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Conference Notes & Letters

Call for Papers: Climate, Food & Famine in History

By Robert Naylor and Eleanor Shaw

Open to a range of time periods and disciplinary backgrounds, this workshop is concerned with the history of climate-orientated narratives in relation to food and famine. At a time of rebounding climate discourse, the use of climate-orientated narratives as explanatory devices for food shortages and famine has come under increased scrutiny. UN Secretary General Ban Ki-moon attracted criticism in 2007 when he attributed the Dafur conflict to climate change-induced food insecurity. More recently, in 2015, Barack Obama controversially used the Syrian civil war as an example to frame climate change as a security problem: ‘It’s now believed that drought and crop failures and high food prices helped fuel the early unrest in Syria, which descended into civil war in the heart of the Middle East. So, increasingly, our military and our combatant commands, our services […] will need to factor climate change into plans and operations.’ In 2021 the World Food Programme website claimed that families ‘are stuck in a cycle of conflict, climate shocks and rising levels of hunger’ in relation to the ongoing famine in South Sudan. This workshop aims to bring academics together to provide historical context for such claims.

Relevant work includes Mike Davis’s Late Victorian Holocausts, which argues, for example, that research into hypothetical sunspot-driven climatic changes was utilised to help excuse British authorities who oversaw the Great Famine in India. Philip Slavin (2019) has presented a complex picture of the British famine of 1314-17, where agriculturalists had to face unrelenting taxes and forced food sales alongside an inclement climate. Critiques of climate attribution theses have a long history, with meteorologist Rolando Garcia’s 1981 work Nature Pleads Not Guilty disputing the climate attribution thesis of food insecurity in the 1970s. More recent work by Jan Selby, Omar Dahi, Christiane Fröhlich, and Mike Hulme has interrogated the climate attribution thesis of the Syrian conflict, arguing that policymakers should exercise greater caution when drawing such links. Even more recently, Myanna Lahsen and Jesse Ribot (2022) argued that ‘climate-centric disaster framing can erase from view—and, thus, from policy agendas—the very socio-economic and political factors that most centrally cause vulnerability and suffering in weather extremes and disasters.’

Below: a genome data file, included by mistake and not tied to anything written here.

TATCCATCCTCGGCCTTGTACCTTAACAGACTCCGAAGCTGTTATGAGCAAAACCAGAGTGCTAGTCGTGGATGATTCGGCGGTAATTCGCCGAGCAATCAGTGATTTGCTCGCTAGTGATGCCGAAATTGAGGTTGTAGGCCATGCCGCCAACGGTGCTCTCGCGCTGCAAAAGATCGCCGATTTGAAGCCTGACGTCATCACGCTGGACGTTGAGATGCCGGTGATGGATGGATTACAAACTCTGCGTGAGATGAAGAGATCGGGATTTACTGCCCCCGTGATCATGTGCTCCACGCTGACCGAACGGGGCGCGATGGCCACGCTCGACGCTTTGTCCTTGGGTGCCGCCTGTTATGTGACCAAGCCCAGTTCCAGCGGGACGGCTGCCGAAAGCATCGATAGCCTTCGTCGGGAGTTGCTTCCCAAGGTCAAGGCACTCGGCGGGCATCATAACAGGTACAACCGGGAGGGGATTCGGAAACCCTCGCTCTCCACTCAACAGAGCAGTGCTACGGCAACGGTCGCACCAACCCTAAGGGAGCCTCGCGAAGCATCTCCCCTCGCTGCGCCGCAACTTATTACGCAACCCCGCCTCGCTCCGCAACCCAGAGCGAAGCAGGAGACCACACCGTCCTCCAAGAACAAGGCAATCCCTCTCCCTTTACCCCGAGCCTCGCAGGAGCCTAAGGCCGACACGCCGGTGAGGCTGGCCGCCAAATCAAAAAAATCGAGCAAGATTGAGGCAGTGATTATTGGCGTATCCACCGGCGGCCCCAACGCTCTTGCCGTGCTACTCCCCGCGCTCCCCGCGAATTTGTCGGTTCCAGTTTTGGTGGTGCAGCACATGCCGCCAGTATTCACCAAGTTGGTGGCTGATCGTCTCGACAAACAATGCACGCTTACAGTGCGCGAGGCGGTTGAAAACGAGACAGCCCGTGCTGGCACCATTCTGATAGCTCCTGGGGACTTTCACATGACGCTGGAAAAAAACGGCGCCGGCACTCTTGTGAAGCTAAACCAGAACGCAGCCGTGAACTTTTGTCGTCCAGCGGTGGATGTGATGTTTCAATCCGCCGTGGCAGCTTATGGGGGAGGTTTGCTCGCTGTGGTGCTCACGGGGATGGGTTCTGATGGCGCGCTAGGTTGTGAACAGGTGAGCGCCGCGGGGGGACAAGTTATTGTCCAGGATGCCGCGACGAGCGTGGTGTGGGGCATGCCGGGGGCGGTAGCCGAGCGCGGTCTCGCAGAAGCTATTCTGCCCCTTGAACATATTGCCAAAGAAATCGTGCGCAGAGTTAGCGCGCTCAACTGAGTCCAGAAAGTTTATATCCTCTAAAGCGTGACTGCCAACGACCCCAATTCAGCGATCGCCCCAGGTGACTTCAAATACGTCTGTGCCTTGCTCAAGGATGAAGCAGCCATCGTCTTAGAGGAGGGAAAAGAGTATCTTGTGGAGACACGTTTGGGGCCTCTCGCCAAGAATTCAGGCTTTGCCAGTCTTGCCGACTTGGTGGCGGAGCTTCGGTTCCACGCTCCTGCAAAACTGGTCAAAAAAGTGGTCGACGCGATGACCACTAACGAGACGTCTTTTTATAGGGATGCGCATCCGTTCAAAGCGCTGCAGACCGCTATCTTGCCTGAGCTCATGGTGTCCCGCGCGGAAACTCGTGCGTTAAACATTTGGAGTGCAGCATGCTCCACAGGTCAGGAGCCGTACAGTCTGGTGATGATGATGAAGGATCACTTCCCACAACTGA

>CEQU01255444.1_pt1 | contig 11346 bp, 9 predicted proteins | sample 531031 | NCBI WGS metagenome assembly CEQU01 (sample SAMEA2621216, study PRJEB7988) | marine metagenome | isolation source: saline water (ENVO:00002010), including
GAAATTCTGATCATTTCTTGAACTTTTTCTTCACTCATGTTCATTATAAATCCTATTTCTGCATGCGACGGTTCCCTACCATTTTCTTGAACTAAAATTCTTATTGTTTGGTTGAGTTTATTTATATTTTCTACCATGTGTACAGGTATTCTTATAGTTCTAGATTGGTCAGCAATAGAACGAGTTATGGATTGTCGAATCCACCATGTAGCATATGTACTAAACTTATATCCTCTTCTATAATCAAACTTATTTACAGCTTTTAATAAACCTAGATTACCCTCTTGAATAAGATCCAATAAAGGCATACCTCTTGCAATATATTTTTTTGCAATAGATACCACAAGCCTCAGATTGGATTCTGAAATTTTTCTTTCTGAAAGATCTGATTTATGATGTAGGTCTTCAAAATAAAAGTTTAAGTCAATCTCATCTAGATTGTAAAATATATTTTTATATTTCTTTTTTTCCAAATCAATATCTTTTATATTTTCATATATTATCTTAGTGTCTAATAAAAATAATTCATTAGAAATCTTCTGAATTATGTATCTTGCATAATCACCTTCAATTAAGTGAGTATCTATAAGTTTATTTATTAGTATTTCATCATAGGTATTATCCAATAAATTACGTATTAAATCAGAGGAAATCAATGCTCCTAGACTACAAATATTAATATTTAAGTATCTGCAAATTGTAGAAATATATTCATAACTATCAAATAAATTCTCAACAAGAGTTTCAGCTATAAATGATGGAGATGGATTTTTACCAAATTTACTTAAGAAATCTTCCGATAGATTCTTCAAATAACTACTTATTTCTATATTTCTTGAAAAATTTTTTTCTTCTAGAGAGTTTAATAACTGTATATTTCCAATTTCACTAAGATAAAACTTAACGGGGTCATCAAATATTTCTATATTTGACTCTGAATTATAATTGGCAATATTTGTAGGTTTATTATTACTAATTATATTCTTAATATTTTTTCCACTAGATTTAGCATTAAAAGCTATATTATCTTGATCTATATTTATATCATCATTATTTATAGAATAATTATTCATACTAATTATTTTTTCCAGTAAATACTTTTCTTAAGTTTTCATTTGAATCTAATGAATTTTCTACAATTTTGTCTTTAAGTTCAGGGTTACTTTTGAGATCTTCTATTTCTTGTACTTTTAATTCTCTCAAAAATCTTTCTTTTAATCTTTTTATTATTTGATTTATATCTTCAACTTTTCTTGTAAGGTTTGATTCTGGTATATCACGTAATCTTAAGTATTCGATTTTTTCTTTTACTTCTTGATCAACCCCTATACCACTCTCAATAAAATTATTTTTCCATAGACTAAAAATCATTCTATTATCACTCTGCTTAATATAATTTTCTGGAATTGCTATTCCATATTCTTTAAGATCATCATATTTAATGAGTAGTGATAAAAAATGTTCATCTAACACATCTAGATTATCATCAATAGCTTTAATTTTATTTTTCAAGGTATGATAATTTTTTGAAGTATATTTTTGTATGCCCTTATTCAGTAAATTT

Such discussions are rich, but often suffer from being siloed in isolated academic subjects and institutions. This workshop aims to bring together scholars across disciplines to critically examine powerful and controversial climate-based narratives around food insecurity that have long permeated public discourse.

This is an intimate 1-day event that seeks to assemble individuals with various research backgrounds (e.g. environmental history, HSTM, social sciences, atmospheric science) in an effort to generate critical transdisciplinary engagement around the intersection between climate, food, and famine in history.


April 14, 2023, 9:00-16:00 BST

Room 2.57 Simon Building, University of Manchester, UK

Deadline for abstracts (300 words): December 15, 2022



Registration information for non-presenting participants will be circulated at a later date.

Format: 20-minute presentation followed by 10-minutes of discussion at the end of each panel. 50-minute roundtable to finish proceedings.

Please send your submissions and any queries to Robert Naylor and Eleanor Shaw (conference organisers): climate.food.famine@gmail.com

A limited number of travel bursaries are available (with priority for early career researchers). Please email the above address for details. In the first instance this is an in-person event. However, if you wish to contribute but cannot travel please email the above address.